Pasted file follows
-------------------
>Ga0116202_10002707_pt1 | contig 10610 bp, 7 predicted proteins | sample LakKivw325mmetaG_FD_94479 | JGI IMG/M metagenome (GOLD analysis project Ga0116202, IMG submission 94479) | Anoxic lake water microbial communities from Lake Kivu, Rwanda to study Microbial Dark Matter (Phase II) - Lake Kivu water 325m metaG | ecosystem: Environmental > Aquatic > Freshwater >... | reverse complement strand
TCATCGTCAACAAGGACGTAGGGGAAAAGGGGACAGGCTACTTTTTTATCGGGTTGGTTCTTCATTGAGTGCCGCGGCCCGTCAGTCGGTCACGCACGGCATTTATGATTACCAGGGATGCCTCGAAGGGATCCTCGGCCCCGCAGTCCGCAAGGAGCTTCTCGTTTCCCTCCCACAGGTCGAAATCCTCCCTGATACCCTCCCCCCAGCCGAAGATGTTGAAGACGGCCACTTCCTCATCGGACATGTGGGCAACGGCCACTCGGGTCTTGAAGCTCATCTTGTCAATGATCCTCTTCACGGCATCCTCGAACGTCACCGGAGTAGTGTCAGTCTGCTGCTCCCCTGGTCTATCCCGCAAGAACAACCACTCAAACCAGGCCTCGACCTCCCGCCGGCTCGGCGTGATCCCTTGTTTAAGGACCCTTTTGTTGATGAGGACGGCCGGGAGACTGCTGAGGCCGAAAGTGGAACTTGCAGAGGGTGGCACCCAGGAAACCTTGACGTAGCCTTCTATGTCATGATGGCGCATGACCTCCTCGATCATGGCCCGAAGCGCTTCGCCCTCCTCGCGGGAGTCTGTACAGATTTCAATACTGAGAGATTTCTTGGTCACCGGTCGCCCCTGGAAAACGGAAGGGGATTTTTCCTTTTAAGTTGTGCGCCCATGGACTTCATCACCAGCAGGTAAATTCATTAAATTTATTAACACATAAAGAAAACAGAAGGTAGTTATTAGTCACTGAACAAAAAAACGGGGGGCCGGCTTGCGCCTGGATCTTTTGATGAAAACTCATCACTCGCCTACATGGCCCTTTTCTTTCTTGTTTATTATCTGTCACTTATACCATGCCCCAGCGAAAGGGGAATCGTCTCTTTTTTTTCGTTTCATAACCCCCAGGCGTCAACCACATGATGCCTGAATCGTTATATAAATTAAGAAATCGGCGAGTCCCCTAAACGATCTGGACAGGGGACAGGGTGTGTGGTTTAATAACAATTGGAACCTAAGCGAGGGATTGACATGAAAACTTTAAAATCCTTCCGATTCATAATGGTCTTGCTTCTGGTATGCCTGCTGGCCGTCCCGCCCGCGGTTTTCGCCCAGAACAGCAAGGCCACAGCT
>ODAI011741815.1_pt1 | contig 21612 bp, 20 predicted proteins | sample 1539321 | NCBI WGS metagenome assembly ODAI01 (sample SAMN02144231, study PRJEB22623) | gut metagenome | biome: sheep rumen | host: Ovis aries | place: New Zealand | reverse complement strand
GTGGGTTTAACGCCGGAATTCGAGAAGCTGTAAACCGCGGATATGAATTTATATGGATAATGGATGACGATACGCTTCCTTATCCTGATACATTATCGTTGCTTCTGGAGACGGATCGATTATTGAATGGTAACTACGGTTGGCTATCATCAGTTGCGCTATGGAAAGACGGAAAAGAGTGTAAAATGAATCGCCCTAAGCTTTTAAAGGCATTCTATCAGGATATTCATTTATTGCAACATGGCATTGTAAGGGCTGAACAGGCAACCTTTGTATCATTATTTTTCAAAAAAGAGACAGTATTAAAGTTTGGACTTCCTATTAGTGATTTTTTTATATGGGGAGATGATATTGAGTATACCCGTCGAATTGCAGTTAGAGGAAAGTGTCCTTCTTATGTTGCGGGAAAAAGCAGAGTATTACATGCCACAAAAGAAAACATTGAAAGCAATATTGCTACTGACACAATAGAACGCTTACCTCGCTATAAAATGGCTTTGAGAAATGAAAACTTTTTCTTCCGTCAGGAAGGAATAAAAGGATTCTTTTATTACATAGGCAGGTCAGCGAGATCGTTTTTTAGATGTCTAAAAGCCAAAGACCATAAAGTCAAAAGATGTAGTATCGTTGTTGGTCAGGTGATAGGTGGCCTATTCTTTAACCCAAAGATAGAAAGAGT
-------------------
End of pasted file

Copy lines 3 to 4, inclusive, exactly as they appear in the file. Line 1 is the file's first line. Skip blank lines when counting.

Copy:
>ODAI011741815.1_pt1 | contig 21612 bp, 20 predicted proteins | sample 1539321 | NCBI WGS metagenome assembly ODAI01 (sample SAMN02144231, study PRJEB22623) | gut metagenome | biome: sheep rumen | host: Ovis aries | place: New Zealand | reverse complement strand
GTGGGTTTAACGCCGGAATTCGAGAAGCTGTAAACCGCGGATATGAATTTATATGGATAATGGATGACGATACGCTTCCTTATCCTGATACATTATCGTTGCTTCTGGAGACGGATCGATTATTGAATGGTAACTACGGTTGGCTATCATCAGTTGCGCTATGGAAAGACGGAAAAGAGTGTAAAATGAATCGCCCTAAGCTTTTAAAGGCATTCTATCAGGATATTCATTTATTGCAACATGGCATTGTAAGGGCTGAACAGGCAACCTTTGTATCATTATTTTTCAAAAAAGAGACAGTATTAAAGTTTGGACTTCCTATTAGTGATTTTTTTATATGGGGAGATGATATTGAGTATACCCGTCGAATTGCAGTTAGAGGAAAGTGTCCTTCTTATGTTGCGGGAAAAAGCAGAGTATTACATGCCACAAAAGAAAACATTGAAAGCAATATTGCTACTGACACAATAGAACGCTTACCTCGCTATAAAATGGCTTTGAGAAATGAAAACTTTTTCTTCCGTCAGGAAGGAATAAAAGGATTCTTTTATTACATAGGCAGGTCAGCGAGATCGTTTTTTAGATGTCTAAAAGCCAAAGACCATAAAGTCAAAAGATGTAGTATCGTTGTTGGTCAGGTGATAGGTGGCCTATTCTTTAACCCAAAGATAGAAAGAGT